Do Fewer things, better : 7 tips for you
October 15, 2019
1. Decide on what matters the most.
2. Say no to everything else.
3. When something falls in the gray area, re-read #2.
Of course, that’s easier said than done. I fail at it all the time — but I’m getting better. Here are 7 tips learned from years of practice:
1. When making your list, start with a low-level of abstraction.
Resist the temptation to make your list really “high-level”. As a somewhat extreme example, one of the things on your priority list shouldn’t be “Become financially secure”. That’s so broad, that you’d be able to rationalize too many things to satisfy that filter. Try to be specific enough that the number of things that “fit” is a manageable number — let’s say 3–5.. If you find yourself taking on too much (which you probably do), refine your filters and move to a lower-level of abstraction.
2. Forgive yourself for having to say “no” to things not on your “fewer things” list.
3. Remember that every time you say “no” to something you might have said “yes” to, it frees up time to focus on the things that matter.
The more time you spend on the things that matter, the better you get at them.
Let me give you an example: Let’s say you say “no” to some project/request/idea that would have “only” taken a few hours a month, because it didn’t make the “few things that matter” list. And, let’s say that one of the things that does matter to you is being able to better communicate your message to the world — via public speaking. Those few hours you “saved” can be spent on getting your message out. More speaking gigs, more people influenced. But wait! That’s not all! Not only are you able to do some more public speaking, because you’re going to spend more time on it, you’re going to get better at it. And, because you get better at it, you’re going to get more frequent speaking invites. With larger audiences. And have more influence once you’re on stage. You’re building leverage by getting better and better at the thing that matters. And, it’s amazing how much better you will get, once you decide on only a few things to get better at.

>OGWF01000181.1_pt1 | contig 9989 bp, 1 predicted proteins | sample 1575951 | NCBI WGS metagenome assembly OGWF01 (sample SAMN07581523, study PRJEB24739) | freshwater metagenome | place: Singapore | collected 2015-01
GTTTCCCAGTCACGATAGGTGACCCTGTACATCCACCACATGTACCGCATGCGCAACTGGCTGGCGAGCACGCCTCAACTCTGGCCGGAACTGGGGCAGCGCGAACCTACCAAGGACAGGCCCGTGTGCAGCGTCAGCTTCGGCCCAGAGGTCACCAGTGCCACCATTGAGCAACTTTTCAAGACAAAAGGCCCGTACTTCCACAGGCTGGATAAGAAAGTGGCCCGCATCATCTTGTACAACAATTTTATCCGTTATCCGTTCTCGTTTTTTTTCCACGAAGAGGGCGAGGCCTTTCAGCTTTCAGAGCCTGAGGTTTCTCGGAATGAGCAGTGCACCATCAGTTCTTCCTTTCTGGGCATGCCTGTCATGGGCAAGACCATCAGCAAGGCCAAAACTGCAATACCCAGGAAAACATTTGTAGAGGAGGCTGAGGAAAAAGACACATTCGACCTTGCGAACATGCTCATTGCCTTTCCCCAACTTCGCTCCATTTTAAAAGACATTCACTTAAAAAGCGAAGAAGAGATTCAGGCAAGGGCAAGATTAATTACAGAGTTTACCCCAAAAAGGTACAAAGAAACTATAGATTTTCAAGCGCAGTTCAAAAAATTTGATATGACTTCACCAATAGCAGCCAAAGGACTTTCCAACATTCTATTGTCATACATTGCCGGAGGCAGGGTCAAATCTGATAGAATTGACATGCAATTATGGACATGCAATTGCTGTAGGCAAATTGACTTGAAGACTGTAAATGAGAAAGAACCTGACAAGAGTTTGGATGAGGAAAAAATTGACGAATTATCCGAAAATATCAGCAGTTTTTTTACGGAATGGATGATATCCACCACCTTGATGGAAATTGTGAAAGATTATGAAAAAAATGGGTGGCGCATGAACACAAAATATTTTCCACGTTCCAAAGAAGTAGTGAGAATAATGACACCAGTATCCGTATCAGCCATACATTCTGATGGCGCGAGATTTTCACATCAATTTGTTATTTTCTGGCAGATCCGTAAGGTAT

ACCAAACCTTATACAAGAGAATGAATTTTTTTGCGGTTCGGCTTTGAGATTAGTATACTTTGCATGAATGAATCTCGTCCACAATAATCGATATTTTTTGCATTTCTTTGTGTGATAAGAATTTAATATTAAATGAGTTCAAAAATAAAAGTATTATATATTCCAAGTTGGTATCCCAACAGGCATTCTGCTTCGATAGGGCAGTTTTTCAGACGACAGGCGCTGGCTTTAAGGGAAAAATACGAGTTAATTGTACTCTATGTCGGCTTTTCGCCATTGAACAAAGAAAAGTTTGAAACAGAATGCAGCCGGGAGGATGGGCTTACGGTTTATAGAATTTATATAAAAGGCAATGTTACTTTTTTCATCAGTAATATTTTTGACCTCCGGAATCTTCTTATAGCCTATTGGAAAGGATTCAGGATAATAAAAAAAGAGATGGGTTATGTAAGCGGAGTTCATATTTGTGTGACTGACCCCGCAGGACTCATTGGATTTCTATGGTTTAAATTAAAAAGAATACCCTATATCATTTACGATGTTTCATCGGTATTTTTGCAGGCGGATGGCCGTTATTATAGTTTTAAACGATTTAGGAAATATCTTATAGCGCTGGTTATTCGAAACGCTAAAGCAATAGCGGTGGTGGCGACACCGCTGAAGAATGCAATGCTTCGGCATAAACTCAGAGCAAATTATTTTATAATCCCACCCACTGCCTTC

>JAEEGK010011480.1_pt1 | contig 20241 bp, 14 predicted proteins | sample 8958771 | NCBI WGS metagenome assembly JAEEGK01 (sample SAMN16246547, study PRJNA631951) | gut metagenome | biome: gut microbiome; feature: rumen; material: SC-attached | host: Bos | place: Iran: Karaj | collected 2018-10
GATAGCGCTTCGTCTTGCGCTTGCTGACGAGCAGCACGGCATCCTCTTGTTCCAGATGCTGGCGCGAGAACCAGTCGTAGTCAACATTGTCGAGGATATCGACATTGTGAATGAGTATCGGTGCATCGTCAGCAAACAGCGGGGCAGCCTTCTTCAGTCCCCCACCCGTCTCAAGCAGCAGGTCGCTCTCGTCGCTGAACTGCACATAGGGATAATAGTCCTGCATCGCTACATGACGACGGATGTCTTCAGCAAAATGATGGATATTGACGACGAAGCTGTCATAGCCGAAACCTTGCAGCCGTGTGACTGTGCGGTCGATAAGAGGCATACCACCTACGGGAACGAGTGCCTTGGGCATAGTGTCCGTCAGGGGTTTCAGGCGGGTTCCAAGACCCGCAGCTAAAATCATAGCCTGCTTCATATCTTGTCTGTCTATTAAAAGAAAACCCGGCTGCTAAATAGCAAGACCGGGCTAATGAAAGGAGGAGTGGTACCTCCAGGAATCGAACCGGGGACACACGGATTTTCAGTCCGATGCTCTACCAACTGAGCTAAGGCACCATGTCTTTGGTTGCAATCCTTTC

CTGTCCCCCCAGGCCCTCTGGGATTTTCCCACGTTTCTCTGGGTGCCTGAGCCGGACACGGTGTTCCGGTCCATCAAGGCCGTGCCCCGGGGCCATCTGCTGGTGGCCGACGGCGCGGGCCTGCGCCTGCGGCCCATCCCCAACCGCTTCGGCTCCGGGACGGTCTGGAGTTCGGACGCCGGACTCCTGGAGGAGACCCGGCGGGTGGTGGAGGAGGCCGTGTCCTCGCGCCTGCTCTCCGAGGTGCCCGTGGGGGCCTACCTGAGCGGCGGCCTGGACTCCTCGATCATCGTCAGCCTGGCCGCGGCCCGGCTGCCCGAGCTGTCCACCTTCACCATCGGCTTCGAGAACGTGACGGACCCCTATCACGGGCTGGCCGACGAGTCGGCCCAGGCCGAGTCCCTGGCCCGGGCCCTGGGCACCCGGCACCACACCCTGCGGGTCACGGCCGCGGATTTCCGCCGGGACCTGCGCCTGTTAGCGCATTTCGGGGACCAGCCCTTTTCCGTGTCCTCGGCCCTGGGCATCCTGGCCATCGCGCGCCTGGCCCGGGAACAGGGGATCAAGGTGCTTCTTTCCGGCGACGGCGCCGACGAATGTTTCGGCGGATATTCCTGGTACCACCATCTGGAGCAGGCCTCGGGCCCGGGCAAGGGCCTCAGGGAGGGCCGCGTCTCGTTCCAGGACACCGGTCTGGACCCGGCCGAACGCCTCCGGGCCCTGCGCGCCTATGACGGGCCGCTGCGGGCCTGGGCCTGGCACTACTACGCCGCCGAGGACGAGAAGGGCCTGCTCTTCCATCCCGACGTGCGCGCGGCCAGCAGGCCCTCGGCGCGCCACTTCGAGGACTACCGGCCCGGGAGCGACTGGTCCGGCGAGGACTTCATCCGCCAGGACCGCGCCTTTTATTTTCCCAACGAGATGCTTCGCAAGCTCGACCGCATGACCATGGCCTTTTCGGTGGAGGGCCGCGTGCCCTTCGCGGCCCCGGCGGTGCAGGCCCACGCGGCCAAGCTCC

By the way, the reverse of this is true to0: Everytime you say “yes” to something, you’re saying “no” to something else. Often, you’re saying “no” to something more important. But, in the heat of the moment, it’s easy to say yes. It’s also guilt-free to say yes.
Teaching myself to say “no” when I know I shouldn’t be saying yes is one of the most important things I’ve learned. It (literally) changed my life.
4. Fight the FOMO (Fear Of Missing Out) emotion.
It’s a killer. We all have it to varying degrees. This fear that if we don’t say “yes” to something, we’re going to miss out on some big opportunity, small joy or new connection. Yes, sometimes you will miss out, but that’s OK. Life goes on. On average, you will be better off skipping some things, instead of trying to do too much.
5. Be super-careful with recurring commitments.
If you are going to occasionally say “yes” to things that are not on your “things that matter most” list, be super-careful that they’re not a recurring commitment. A one-time commitment of 4 hours is much less dangerous than a monthly hourly commitment. The way I think about this: When I say “yes” to a recurring commitment, I’m effectively saying “yes’ multiple times (for as long as I think I’m going to be in that commitment).
6. As painful as it is, prune your prior commitments.
You’ve said yes to a few things that you now sort of regret. Get yourself out of those. Be respectful, be, understanding and be fair — but be disciplined and true to yourself. And just because you committed to something last year with no real “expiration date” doesn’t mean you have to keep doing it forever. Things change. On a related note: For things that don’t have an expiration date, remember that it’s going to be just as painful to prune later as it is now — why not give yourself the gift of some time back sooner?
7. Try to solve for outcome, not activity.
Figure out what you want to happen (whether it be a commercial interest or a philanthropic one), and figure out how to best create impact. Usually, optimal outcomes are not achieved by saying “yes” to a bunch of “good” activities.